It might sound stupid but, because I’ve had glasses since I was 4, I’ve never really considered what life might be like without them. Yet the WHO reports that there are roughly 1 billion people worldwide with poor eyesight that could be corrected if only they had access to basic corrective lenses. The few hours I spent without my glasses trying to communicate, hunting for help made it quite clear how debilitating untreated vision impairment can be.

That’s why I was stunned to discover the U-Specs project (thanks houtlust), which aims to radically reduce the cost of improved eyesight in the developing world. U-Specs are glasses designed to be adjusted by non-experts (the wearer) until improved vision is achieved. The design can correct eye disorders from -6 to 3 diopters, which corrects for 90% of refractive vision errors; not as good as real glasses, but far better than nothing. So, U-Specs increase access to improved vision by removing the need for a professional optician to fit the glasses. They also improve access through price, with an estimated cost of 4 euros.

As a computer scientist at a time when there’s so much focus on innovations in computing technology (from next-gen game consoles to endless web 2.0 gadgets to the mit laptop), it’s good to be brought back to earth and reminded that, to a great many, innovations in non-computing technology matter more.

For more on U-Specs, see And find more on vision programs worldwide at Vision 2020.

image grabbed from eyebuydirect

Do You Know Air Canada?

Since it’s opening week for the NBA, I figured it might be time to revisit a recent trip to China from a slightly different perspective. You see, as far as I could tell, the Chinese are super NBA crazy (even during the off-season, even during the world cup) but the league is a bit different seen through their eyes.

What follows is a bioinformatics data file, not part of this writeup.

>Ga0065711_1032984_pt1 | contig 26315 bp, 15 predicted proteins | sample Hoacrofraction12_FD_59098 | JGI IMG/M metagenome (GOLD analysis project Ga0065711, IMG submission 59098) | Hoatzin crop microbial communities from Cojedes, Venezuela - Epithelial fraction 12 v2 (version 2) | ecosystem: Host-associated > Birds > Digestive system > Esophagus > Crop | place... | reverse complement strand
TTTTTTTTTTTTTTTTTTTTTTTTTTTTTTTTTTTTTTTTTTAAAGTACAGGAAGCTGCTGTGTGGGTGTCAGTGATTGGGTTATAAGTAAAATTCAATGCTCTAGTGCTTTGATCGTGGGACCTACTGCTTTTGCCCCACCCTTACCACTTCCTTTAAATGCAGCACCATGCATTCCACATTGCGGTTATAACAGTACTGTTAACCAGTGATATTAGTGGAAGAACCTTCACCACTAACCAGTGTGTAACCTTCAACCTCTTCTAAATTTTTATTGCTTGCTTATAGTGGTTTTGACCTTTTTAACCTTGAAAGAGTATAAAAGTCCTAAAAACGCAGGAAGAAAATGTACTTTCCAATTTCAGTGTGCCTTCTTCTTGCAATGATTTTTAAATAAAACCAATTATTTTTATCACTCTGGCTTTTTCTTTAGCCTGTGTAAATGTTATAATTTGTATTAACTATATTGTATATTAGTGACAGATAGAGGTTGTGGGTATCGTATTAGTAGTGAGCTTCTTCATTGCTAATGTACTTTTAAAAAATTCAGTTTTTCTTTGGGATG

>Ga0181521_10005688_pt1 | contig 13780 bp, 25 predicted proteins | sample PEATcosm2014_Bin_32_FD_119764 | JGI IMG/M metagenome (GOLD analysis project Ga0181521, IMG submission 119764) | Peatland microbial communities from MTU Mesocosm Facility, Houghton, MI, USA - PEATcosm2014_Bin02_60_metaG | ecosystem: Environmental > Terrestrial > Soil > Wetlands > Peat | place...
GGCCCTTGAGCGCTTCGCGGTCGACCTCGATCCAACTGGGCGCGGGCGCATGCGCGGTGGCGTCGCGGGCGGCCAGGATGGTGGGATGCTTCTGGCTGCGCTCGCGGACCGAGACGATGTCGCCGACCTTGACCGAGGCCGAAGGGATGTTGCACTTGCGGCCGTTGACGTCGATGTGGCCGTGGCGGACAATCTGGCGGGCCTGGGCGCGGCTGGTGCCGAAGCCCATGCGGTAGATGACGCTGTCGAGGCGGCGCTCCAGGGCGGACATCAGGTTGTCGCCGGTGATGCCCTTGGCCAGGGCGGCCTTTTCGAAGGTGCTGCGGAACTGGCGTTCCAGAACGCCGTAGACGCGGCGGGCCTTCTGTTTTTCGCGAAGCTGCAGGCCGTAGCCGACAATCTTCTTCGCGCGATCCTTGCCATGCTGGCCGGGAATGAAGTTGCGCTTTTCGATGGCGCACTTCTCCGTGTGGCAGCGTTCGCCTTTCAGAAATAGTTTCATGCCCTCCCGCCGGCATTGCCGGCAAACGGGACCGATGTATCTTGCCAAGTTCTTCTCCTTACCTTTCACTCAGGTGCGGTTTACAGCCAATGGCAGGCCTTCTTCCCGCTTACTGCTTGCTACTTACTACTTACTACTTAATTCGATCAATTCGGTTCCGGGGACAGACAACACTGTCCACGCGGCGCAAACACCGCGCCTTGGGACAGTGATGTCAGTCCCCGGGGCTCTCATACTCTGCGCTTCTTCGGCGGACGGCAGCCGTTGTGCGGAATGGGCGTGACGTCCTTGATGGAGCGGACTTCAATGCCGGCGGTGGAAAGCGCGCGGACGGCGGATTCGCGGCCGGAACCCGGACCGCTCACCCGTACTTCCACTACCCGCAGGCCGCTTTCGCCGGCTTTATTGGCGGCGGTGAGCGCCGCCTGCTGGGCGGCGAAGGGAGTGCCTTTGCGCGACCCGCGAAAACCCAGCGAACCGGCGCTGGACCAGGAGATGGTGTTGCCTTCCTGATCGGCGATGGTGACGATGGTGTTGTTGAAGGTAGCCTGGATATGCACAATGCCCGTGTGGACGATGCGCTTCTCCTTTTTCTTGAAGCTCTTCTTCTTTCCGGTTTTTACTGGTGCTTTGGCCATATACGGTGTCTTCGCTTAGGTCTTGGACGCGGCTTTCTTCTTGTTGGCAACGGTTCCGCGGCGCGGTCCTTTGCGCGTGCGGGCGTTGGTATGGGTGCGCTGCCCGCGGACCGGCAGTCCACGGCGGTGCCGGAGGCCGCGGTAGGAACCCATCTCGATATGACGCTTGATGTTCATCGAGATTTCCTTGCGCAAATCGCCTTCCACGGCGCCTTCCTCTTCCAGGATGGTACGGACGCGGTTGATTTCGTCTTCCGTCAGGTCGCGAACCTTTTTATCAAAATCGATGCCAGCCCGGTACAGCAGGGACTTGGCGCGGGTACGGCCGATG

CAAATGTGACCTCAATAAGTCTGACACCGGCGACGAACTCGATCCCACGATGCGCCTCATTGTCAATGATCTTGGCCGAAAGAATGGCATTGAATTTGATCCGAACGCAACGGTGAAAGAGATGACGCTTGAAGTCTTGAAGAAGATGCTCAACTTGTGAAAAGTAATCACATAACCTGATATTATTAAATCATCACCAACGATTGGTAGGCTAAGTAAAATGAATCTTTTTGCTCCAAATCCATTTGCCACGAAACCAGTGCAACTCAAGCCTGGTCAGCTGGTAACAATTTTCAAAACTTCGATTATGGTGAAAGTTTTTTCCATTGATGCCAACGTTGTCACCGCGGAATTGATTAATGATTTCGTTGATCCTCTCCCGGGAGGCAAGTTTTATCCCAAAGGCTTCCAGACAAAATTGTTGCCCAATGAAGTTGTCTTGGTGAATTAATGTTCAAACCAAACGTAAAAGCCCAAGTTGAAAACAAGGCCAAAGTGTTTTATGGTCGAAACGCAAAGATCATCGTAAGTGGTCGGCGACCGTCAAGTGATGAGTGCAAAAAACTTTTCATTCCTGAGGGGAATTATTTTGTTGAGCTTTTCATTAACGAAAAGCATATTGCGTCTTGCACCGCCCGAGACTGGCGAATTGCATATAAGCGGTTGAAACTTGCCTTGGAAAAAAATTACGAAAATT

Take, for instance, the Vince Carter shirt above. The guy’s got a massive fro (Vince is bald) and it doesn’t look particularly like Vince in any other regard, either. “Do You Know Air Canada?” Whoever designed this shirt sure didn’t. (Did I mention that Vince plays for New Jersey now?) But that doesn’t take away from the sheer exuberance for the sport it captures. Heck, I nearly bought it.

There are lots of similar examples and, surprisingly, most feature Vince — his jerseys were running at about 60% of all basketball jerseys I saw. (Where’s the love for Yao?)

Still, there’s the odd non-Vince player every once in a while. Take, for instance, this Wandanu ad I saw in Shanghai. Sporting an Orlando Magic jersey, it could be an endorsement at first sight…but that all falls apart on closer inspection. First off, that isn’t any NBA player I know. Second, isn’t his head a bit too big for his body? Third, doesn’t that logo look suspiciously like the Adidas logo? Fourth, the URL goes to a spam page. Fifth, boy do I wish I had a translation for the Chinese! The shoes still sell off the shelves, though. And that kind of blind enthusiasm is one more reason I love China.

Of course, many Chinese are really quite NBA savvy. It was great fun, though, to be in a place where they love the league so much but sometimes, well, don’t quite understand it.